My non-medical understanding of ears is this: Ears are airflow receptors.  There are hairs in the ear tuned to pick up vibrations at very specific frequencies.  Any frequency you can't "hear" means you don't have hairs tuned to that frequency, or the ones you once have are long since damaged beyond use.  We hear a huge range of audio.   Different humans have different range limitations (or stripes of frequencies in the middle that no longer receive due to damage.)  But generally the ear doesn't pick up ultra sub-bass (that can be only felt by the body), and it can't pick up UHF over 20khz or so (but the body may feel it on other hair follicles.  There's a huge debate on that alone.)  Basically if its outside your range of hearing, it can't damage anything because you have no receptors in that frequency range to begin with. Even if there was something do "damage" as a result, if you couldn't hear the sound to begin with, you aren't going to be missing out on any damaged receptor hairs even if they do get damaged....your brain wasn't processing the signal from them.

 

Hearing is damaged by frequency, not as a whole unless you cause actual eardrum damage, which is purely due to force of SPL (or physical object/injury) and is a highly painful affair.  If you didn't hear it, it didn't matter.  There are a good many things in the world that produce sounds outside our hearing range. You just don't notice them because they're outside your hearing range.

 

Remember, noise cancelling tech was designed for hearing PROTECTION first and foremost.  It was integrated into headphones as a convenience item long after it was used as a safety device, and it is a critical safety device for anyone working in loud environments with a constant noise. 

 

I imagine the music coming out of your headphones has far more potential to do real damage to frequencies you can hear than whatever UHF frequencies noise cancelling may or may not be emitting.

post #12 of 14

I see you wrote a comment on the negative hearing effects could yould please elaberate? are you hearing odd things? when after use of the headphones?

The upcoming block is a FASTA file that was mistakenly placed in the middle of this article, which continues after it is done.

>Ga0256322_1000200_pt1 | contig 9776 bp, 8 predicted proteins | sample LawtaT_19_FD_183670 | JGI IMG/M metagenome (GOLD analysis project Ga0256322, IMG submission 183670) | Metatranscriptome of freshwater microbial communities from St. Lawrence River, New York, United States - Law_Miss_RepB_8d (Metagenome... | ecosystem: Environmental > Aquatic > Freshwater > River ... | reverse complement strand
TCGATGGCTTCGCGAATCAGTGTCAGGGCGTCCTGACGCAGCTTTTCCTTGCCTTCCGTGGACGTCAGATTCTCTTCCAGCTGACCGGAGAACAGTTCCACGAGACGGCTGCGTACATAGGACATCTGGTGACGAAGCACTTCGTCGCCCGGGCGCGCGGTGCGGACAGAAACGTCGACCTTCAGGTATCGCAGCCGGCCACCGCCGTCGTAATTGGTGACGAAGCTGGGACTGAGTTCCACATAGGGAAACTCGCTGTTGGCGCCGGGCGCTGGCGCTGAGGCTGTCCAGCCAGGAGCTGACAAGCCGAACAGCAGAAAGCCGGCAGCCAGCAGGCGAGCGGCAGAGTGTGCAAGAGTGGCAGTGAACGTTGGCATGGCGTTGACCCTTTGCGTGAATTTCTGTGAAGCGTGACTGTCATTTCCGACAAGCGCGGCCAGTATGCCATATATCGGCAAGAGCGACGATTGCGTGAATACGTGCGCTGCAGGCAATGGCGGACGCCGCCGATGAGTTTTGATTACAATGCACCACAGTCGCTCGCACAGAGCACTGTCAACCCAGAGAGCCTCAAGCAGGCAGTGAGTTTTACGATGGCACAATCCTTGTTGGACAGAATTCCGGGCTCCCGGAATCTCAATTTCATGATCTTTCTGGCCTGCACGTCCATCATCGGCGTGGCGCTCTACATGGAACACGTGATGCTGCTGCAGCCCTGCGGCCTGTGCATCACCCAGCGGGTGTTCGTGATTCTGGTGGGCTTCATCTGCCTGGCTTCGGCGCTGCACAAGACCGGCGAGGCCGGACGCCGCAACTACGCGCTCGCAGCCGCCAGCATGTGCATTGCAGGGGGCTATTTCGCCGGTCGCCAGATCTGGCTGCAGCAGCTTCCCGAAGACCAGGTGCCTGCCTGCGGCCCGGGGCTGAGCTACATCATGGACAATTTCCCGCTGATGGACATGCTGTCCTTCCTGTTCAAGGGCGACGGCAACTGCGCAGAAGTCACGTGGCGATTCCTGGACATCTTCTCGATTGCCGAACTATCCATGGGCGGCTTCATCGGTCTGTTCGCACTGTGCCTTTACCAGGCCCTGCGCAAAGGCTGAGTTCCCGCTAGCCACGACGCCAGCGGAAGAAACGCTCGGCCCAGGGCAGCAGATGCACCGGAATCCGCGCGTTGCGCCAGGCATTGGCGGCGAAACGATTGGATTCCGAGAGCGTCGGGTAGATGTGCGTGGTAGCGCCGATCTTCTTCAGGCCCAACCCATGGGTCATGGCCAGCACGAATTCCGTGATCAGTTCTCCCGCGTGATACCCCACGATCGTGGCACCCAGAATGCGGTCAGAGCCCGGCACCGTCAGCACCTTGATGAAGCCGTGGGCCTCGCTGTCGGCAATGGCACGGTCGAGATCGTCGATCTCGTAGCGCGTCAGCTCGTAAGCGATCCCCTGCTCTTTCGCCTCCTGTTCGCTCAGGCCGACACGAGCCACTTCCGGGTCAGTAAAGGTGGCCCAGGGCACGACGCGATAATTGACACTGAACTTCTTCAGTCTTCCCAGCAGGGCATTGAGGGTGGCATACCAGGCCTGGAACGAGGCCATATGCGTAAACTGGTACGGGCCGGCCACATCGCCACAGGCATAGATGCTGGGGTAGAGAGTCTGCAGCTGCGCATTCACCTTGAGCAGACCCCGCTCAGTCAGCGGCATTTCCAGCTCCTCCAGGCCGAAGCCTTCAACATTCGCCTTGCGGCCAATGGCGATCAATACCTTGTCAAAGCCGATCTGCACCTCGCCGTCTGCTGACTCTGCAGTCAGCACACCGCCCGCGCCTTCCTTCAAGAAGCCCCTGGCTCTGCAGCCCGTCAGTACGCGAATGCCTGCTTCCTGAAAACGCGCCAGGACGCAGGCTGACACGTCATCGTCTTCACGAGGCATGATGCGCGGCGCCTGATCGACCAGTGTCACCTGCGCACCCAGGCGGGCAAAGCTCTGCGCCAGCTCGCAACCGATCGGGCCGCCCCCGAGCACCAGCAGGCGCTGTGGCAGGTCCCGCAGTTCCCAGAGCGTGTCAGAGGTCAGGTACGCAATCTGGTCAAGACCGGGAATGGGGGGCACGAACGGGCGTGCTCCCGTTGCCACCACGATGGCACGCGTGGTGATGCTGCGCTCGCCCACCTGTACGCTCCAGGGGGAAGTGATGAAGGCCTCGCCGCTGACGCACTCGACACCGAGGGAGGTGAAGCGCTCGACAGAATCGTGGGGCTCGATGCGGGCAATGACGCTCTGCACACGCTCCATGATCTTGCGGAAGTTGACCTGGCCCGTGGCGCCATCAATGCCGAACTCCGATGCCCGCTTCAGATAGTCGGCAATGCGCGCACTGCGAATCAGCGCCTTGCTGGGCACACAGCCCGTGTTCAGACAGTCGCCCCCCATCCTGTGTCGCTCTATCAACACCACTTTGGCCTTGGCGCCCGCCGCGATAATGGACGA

post #13 of 14
Ears differ from eyes in that they cannot react to input. Your ears don't have the capability to react to the sounds you are hearing because there are no muscles or anything capable of doing it. They literally just convert the sounds that exist into a signal that your brain can interpret. You can't direct your ears at a sound source like you can with your eyes and a light source.
that said, since your ears can't open or close there is no comparison between sunglasses and noise cancelling earphones.
there are as far as I know, no negative physiological effects associated from noise cancelling earphones. in fact they are used as safety devices in some circumstances. in fact they were probably used as safety devices before anyone thought to use them for commercial music devices.
post #14 of 14
I have a question regarding noise-cancelling
headphones , as I have just recently acquired
my first set of noise-canceling headphones. They are Audio-Technica model Ath-Anc7b. I don't know if it is coincidence but are noise - canceling headphones more like to cause headaches and tinnitus? Occasionally as I put them on and I switch them on within in a couple minutes instant tinnitus occurs and also I may get a headache once in a while . Over the years and dozens of sets of iem,over the ear, on ear, over the ear design I have never experienced this before and have learned the lesson of moderate listening volume control irregardless of a particular pairs sensitivity.

All comments welcome , Thanks